If you earn overtime, bonuses, or commissions — it isn’t as easy. Lenders don’t give you credit for what you are currently earning. They average your income from those sources over the last two years, then add that to your regular salary or hourly monthly income. If you want a shortcut that is usually close, get out your W2 forms for the last two years. Add them together and divide by twenty-four. That is your monthly income.

If you are a teacher, a nurse, a seasonal employee, in construction, or earn only part-time income — you can use that shortcut, too. Add the figures from your last two years W2’s, then divide by 24. It generally gets you close.

If you are self-employed or receive 1099 income, then you need a two-year track record. Lenders go by what you declare to the IRS as income, since that is documentable. Since some self-employed people overstate their expenses, this may understate your income. Look at the Schedule C of your tax returns for the last two years and the number at the bottom that says “profit” is your annual income. You can add any depreciation to that figure. Add them together and divide by twenty-four.

There are variations and exceptions (like those who own their own corporations) but the above should cover most people.

Step Two – Working Backward

Once you have calculated your monthly income, multiply it by the back ratio for your particular loan. For generic purposes, it is fairly easy to work with thirty-eight. Take 38% of your monthly income or multiply it by .38. That tells you the maximum the lender wants you to spend on your housing costs and monthly consumer debt combined.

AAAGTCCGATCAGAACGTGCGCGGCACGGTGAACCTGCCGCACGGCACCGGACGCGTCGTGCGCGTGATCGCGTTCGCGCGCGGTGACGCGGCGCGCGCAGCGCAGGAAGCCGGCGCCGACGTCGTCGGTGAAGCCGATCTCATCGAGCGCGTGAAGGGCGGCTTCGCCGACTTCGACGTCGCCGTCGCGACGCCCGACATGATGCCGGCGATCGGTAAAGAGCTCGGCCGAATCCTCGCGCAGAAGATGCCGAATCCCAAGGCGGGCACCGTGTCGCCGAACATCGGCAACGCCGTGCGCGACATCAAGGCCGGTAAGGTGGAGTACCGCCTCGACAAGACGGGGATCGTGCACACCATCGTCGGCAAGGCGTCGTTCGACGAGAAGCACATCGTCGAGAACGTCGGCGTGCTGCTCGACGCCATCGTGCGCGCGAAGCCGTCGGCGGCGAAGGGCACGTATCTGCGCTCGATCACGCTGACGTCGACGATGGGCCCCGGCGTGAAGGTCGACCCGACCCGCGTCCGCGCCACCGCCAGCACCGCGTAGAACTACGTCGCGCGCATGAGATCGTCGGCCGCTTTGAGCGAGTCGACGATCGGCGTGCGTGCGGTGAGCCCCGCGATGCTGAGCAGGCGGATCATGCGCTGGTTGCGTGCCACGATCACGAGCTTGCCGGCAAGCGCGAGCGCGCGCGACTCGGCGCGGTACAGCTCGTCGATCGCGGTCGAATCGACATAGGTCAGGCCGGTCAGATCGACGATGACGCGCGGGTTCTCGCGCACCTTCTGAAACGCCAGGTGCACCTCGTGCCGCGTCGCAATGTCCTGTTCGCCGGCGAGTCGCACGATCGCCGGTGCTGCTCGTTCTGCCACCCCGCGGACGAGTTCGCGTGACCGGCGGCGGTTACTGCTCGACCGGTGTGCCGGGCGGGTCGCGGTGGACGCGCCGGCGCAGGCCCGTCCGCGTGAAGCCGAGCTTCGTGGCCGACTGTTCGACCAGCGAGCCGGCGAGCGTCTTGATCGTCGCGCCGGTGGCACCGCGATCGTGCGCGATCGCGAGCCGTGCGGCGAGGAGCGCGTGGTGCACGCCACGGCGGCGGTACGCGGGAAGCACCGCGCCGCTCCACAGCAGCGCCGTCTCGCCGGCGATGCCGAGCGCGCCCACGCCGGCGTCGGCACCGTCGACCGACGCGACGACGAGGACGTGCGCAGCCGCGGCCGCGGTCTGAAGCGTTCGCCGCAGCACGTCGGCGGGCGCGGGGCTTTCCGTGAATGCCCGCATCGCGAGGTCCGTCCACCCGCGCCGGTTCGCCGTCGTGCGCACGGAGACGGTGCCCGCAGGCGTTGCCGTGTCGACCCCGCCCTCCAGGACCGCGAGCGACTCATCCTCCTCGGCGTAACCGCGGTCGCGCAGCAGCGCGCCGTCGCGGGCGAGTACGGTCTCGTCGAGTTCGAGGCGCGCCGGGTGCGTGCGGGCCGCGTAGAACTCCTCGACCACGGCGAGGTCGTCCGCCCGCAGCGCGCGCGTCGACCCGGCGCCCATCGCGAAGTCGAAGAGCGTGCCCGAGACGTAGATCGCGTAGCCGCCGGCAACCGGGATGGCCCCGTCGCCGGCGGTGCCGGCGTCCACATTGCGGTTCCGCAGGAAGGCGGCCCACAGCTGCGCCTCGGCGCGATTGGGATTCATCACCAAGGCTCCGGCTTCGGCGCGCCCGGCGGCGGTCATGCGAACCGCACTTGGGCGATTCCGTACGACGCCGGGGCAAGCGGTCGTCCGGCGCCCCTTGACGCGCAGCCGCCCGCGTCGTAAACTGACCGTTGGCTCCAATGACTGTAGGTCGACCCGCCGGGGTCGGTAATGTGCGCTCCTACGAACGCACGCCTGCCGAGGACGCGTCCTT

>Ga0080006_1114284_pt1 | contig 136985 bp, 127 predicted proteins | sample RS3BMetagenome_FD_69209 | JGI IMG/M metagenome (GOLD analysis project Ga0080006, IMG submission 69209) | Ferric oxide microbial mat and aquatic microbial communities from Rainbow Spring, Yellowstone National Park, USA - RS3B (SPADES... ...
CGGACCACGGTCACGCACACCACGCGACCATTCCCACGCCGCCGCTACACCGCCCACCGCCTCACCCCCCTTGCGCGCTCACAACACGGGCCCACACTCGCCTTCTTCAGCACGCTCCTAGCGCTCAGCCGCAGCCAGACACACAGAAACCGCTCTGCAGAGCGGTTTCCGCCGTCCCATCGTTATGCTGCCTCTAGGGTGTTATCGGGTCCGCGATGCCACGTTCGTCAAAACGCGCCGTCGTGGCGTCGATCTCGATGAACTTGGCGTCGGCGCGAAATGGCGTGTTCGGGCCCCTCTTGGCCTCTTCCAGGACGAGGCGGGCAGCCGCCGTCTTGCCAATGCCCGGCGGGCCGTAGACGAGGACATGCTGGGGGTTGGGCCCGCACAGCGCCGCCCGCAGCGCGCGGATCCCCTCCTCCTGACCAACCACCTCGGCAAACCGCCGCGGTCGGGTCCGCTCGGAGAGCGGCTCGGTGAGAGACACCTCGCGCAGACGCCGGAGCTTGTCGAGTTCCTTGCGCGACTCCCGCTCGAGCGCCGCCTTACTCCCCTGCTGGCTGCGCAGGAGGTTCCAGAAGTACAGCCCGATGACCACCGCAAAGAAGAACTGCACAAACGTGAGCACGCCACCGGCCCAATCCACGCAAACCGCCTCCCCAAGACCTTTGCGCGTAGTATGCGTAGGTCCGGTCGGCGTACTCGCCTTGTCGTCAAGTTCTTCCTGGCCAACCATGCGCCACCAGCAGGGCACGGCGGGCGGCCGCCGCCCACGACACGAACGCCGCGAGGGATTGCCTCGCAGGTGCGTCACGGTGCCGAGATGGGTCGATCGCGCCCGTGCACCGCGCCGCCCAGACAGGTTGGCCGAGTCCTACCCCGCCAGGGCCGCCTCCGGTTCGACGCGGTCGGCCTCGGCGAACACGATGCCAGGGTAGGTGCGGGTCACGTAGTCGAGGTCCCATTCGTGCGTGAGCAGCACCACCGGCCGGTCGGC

Now get out your bills and total them up to determine what you spend monthly on debt. Do not include your auto insurance or your utilities. Just creditors. For credit cards, use the minimum required monthly payment unless it is less than ten dollars. The rest should be fairly straightforward.

Deduct that amount from the total the lender wants you to spend on housing costs and consumer debt combined. Now you know the maximum the lender wants you to spend for housing costs, unless the figure is greater than 33% of your monthly income (there are exceptions, of course).

Step Three – a Little Guesswork

The next step requires a little guesswork. If you have a vague idea of what price you might qualify for, you can estimate what your annual property taxes and homeowners insurance might cost. From there, you can easily calculate the monthly equivalent. Subtract those figures from your maximum monthly housing costs total.

If you are buying a condominium (or an area with HOA fees), subtract out an approximate figure to cover homeowners association fees. What you are left with is your maximum principal and interest payment.